So, there are several options (for all sorts of financial levels of investment) and for those who are technophobic, there’s always the, “Grab a friend who is more tech savvy,” route. Buy him lunch and have him shoot, edit, and upload your audition. Heck, maybe he’s right for a role in the project too! You never know!

Most of the sides I’ve seen (and certainly almost all of the ones I’ve put out there for actors to self-tape) have been two-person scenes, which would mean you’d need a reader to help you out. Again, great chance to buy lunch for a friend who has a gift for videography and uploading in exchange for helping you out for a few minutes one afternoon.

And finally, one last follow-up email. This one is regarding a previous column called “Attrition.”

Hi Bonnie ~

You won’t remember me, but that’s immaterial here. I really just want to thank you for the article you wrote (which I only just saw five minutes ago) titled, “Attrition.” This is a very poignant article, with many relevant points — especially now. With the writers strike, a number of my fellow thespians had grown despondent, but are taking heart with my good fortune of late.

I do believe that only through sticking around long enough, can things be allowed to come around. I am, of course, speaking for the majority of us who don’t get “picked up” right off the arriving flight to LAX! It is now exactly three years since I started (fairly green, and with no training to speak of) here in LA.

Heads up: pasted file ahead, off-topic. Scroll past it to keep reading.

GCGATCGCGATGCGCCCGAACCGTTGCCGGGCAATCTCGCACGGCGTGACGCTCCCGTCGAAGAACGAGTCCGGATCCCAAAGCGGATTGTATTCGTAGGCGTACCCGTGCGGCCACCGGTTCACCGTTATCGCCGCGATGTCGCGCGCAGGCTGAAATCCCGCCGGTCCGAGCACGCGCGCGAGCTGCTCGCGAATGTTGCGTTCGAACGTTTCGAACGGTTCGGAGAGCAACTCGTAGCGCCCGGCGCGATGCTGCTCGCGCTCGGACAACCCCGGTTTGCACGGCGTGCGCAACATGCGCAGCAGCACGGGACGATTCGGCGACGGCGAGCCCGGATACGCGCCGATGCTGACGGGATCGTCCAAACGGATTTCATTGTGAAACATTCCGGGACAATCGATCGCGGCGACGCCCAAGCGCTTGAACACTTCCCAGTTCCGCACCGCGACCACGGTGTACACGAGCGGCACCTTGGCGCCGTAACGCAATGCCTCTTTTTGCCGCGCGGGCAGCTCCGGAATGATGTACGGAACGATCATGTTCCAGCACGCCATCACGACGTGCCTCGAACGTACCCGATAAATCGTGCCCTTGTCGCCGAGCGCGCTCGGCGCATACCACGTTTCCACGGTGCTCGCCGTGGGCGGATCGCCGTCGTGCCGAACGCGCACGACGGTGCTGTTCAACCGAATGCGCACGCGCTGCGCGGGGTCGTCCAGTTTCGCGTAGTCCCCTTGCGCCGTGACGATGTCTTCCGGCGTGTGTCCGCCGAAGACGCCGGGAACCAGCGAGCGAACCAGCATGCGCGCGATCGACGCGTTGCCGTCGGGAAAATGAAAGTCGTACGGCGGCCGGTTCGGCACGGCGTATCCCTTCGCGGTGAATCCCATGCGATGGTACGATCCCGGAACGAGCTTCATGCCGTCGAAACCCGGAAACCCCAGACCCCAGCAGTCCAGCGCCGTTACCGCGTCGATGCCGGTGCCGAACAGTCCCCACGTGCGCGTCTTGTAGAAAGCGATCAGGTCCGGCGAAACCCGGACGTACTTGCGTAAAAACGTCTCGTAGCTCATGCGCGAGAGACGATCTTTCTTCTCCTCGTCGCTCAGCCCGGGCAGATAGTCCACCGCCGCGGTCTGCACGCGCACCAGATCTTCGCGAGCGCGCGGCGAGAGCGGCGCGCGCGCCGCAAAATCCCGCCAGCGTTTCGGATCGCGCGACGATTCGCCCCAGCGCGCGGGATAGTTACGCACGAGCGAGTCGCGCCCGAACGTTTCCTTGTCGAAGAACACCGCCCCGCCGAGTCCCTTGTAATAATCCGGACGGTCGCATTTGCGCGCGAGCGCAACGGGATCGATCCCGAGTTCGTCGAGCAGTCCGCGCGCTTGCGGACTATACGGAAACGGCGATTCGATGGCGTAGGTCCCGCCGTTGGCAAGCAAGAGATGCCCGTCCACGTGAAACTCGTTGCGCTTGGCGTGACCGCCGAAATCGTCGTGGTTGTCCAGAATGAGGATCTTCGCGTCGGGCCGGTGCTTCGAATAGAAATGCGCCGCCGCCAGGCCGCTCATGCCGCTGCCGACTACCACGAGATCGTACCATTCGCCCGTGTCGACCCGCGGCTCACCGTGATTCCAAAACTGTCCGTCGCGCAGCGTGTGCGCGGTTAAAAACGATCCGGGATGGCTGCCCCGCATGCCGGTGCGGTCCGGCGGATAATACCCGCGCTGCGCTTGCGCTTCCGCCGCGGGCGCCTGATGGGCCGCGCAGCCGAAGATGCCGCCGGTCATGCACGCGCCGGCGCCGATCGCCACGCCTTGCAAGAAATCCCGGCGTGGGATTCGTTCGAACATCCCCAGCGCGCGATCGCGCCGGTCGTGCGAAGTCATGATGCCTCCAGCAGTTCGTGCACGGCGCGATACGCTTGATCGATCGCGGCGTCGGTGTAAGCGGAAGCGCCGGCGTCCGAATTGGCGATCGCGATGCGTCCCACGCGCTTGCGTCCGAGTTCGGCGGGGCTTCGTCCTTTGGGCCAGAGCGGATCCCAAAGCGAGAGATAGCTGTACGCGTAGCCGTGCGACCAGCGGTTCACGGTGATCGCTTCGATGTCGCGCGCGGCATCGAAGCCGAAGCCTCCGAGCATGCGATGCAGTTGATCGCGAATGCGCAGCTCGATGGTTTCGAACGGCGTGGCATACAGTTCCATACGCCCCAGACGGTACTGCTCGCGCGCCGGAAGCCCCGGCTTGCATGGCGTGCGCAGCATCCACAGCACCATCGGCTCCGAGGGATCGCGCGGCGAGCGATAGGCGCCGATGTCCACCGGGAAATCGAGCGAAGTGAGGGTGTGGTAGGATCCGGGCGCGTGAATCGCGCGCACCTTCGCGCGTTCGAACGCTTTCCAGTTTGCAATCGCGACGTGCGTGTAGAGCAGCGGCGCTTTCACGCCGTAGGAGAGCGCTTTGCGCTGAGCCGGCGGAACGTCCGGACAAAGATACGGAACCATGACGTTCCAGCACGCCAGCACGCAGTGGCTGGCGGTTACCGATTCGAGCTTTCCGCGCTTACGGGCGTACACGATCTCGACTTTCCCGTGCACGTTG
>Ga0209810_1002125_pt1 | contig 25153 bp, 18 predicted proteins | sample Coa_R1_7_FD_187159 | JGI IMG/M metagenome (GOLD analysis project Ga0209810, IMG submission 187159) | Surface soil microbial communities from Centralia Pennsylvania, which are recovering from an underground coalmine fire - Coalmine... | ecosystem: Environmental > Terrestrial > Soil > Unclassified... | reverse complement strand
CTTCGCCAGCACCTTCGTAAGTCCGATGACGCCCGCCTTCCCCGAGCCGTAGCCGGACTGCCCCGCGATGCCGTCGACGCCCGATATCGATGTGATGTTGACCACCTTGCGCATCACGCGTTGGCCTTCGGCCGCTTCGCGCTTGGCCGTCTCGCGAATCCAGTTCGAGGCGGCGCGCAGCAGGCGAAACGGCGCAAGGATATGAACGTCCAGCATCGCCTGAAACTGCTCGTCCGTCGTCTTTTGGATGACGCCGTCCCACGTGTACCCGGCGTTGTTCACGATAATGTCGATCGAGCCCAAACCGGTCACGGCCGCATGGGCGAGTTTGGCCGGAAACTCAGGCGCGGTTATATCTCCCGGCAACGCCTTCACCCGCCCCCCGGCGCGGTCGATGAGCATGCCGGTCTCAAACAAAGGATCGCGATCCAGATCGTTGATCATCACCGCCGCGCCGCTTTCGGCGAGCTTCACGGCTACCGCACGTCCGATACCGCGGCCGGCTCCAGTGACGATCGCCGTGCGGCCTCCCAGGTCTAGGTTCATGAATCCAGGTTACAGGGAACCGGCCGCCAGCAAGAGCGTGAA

To make a short story unbearable, last week I had three auditions: one from a hard-copy drop (posted on Actors Access), one called me from AFI, and another found me on Now Casting. I’ve been cast in all three, two of them for bigger roles than the ones for which I auditioned (the two webisode shows that called me). Why now? Who knows? It’s been quiet for me since I started: one TV co-star role for each of the first two years, and nothing in all of last year (network TV and film-wise). Still plugging on, I knew I would succeed through tenacity and working my plan daily to achieve my goals.

I had three more auditions this week, and there’s another next Friday.

The thing I will always keep in mind is something Neil Patrick Harris once said in an interview a few years ago: “You have to remember that success in this business comes in waves.” His career is an example of this. Patrick (coincidence?!) Dempsey’s is another. Only a few really “make it big,” and of them only a handful stay at the top after peaking.

Dammit! This was supposed to be a quick thank you note. I am sorry about this. If you read this far, congratulations on your patience, and thanks for giving this your attention.

Kind regards and peace,
Paul

Love it! Keep ’em comin’, folks. I know our readers enjoy sharing in your process and experience. I sure do!


Bonnie Gillespie is living her dreams by helping others figure out how to live theirs. Wanna work with Bon? Start here. Thanks!


Originally published by Actors Access at http://more.showfax.com/columns/avoice/archives/000830.html. Please support the many wonderful resources provided by the Breakdown Services family. This posting is the author’s personal archive.